I had been looking forward to John Nagy's Rebellion in the Ranks: Mutinies of the American Revolution (2008, Westholme), and started reading it this week so as to coincide with the 225th anniversary of Washington's famous Newburgh Address, which we'll celebrate on 15 March.
Unfortunately, I wasn't even able to make it through the introduction, though I did sample long sections from several chapters later in the book just to see if things got better. The prose is incredibly clunky, and the text appears to have entirely escaped even a moment of an editor's time (I found at least eight typos in the first four pages, and I wasn't even looking). It is simply impossible to take seriously a piece of writing which contains such noticeable and prominent errors (including, I must add, a printing mistake on the title page).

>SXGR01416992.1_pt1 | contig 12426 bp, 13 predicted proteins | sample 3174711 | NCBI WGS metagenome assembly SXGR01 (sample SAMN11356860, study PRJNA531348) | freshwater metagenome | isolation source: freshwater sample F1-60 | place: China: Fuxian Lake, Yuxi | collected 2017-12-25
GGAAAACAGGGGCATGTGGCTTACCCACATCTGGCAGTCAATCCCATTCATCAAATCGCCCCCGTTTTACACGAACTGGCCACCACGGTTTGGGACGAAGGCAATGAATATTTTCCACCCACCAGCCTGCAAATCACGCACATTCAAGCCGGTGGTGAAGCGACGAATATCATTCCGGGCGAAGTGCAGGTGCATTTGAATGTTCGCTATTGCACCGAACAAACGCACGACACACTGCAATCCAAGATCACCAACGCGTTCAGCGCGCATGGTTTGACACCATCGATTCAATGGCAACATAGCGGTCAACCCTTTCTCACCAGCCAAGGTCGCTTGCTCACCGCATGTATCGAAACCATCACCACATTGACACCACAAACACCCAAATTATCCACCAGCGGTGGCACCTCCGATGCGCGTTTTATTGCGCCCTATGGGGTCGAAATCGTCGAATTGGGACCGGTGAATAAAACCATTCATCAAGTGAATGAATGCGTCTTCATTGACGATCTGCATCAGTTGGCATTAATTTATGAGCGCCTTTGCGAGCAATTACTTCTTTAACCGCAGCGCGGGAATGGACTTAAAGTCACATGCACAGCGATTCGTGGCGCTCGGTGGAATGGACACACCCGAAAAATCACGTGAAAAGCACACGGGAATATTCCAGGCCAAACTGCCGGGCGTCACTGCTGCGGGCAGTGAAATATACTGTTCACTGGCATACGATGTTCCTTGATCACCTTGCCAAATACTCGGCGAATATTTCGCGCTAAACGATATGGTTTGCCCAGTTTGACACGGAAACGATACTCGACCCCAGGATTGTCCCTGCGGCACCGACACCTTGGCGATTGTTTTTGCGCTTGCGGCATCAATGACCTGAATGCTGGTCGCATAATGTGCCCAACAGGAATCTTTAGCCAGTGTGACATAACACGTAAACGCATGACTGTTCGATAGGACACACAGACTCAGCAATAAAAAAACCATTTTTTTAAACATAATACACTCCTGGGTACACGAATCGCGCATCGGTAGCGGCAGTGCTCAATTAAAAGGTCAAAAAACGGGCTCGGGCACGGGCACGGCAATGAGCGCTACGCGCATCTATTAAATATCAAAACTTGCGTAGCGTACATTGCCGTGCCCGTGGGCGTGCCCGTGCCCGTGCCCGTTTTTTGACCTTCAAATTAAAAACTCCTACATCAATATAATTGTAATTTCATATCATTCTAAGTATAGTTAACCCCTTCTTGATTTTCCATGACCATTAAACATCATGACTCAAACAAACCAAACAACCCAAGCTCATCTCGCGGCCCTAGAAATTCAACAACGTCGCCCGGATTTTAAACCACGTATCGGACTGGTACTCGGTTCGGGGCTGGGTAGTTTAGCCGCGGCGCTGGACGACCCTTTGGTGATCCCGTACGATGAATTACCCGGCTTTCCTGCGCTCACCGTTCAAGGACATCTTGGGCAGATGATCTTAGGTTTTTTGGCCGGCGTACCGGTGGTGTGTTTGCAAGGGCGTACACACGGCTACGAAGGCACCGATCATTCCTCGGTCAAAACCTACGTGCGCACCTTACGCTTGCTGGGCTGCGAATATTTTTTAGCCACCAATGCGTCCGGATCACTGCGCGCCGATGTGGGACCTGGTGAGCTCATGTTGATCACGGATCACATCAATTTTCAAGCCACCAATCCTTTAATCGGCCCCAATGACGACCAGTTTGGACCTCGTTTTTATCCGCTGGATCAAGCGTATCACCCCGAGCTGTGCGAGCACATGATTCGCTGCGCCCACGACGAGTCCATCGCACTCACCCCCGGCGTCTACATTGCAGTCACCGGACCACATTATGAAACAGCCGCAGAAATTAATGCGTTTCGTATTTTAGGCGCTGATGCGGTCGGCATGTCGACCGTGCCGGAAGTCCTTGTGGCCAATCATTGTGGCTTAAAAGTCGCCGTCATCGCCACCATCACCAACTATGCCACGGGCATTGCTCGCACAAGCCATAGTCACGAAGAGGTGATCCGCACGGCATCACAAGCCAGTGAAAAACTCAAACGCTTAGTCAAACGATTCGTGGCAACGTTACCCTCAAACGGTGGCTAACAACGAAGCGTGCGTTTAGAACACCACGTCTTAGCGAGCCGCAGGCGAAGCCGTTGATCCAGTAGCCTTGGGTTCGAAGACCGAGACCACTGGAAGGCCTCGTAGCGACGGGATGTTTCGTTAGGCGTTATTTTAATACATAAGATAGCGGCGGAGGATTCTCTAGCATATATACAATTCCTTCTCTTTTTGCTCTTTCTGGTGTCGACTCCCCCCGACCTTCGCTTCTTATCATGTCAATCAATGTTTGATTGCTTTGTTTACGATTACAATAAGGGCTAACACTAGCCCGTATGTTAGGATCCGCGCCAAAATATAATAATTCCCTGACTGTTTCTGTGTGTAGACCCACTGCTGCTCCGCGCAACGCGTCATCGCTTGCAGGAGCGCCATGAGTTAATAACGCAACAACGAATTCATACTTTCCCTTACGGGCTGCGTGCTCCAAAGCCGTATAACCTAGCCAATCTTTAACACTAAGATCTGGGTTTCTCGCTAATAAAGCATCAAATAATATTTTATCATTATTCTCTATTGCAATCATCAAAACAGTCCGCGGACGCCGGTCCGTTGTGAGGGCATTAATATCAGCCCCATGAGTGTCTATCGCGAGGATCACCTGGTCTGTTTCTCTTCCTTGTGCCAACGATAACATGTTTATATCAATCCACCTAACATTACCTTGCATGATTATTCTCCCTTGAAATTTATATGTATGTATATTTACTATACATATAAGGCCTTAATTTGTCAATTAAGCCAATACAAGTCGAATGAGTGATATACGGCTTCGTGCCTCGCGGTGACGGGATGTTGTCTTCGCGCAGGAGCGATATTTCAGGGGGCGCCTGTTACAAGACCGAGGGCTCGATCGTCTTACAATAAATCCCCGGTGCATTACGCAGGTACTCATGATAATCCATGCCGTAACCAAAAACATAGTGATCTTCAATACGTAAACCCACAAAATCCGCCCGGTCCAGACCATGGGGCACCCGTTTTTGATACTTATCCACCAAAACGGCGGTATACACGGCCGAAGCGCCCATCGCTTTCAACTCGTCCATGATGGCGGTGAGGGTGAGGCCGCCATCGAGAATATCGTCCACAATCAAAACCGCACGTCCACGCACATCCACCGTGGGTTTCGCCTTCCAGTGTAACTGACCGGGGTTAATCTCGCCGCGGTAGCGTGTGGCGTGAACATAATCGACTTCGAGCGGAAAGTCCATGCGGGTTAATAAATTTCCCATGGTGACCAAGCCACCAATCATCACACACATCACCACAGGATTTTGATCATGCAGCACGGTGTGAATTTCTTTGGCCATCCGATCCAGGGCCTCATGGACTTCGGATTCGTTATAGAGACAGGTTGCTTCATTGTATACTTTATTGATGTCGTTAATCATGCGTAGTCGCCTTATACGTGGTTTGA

I could continue to pile on (I thought about providing sample paragraphs) but I'll refrain. The only circumstance under which I would ever recommend this book to anyone is if they were looking to do their own research on mutinies: the bibliography is not horrible. Otherwise, unless you have a much higher tolerance for misspelled words and short, choppy sentences than I do, steer clear.